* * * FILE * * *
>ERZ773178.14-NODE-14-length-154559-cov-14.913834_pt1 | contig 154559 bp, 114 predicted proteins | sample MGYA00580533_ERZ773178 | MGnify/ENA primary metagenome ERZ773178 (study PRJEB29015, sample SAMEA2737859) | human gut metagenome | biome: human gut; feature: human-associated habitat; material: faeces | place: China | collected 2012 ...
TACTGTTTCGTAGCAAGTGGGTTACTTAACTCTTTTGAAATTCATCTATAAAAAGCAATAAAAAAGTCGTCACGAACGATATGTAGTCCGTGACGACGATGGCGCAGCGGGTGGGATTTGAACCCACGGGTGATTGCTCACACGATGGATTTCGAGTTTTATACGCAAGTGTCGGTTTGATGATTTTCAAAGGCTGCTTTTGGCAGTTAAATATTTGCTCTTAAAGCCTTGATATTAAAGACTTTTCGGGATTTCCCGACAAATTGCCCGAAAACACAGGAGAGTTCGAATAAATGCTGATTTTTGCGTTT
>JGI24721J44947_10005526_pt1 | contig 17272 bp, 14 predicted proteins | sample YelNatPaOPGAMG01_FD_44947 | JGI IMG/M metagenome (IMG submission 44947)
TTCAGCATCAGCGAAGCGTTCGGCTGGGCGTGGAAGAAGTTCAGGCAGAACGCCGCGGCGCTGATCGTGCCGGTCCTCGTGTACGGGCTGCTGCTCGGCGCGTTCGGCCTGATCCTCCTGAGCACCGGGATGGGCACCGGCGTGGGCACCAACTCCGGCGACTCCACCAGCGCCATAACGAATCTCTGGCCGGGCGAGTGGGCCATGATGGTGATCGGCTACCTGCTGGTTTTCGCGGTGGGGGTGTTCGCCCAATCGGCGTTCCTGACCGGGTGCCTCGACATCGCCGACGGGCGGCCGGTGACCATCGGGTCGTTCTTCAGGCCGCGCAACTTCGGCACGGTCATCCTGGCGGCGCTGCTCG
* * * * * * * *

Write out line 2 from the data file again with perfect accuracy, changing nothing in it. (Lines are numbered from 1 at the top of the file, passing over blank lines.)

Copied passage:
TACTGTTTCGTAGCAAGTGGGTTACTTAACTCTTTTGAAATTCATCTATAAAAAGCAATAAAAAAGTCGTCACGAACGATATGTAGTCCGTGACGACGATGGCGCAGCGGGTGGGATTTGAACCCACGGGTGATTGCTCACACGATGGATTTCGAGTTTTATACGCAAGTGTCGGTTTGATGATTTTCAAAGGCTGCTTTTGGCAGTTAAATATTTGCTCTTAAAGCCTTGATATTAAAGACTTTTCGGGATTTCCCGACAAATTGCCCGAAAACACAGGAGAGTTCGAATAAATGCTGATTTTTGCGTTT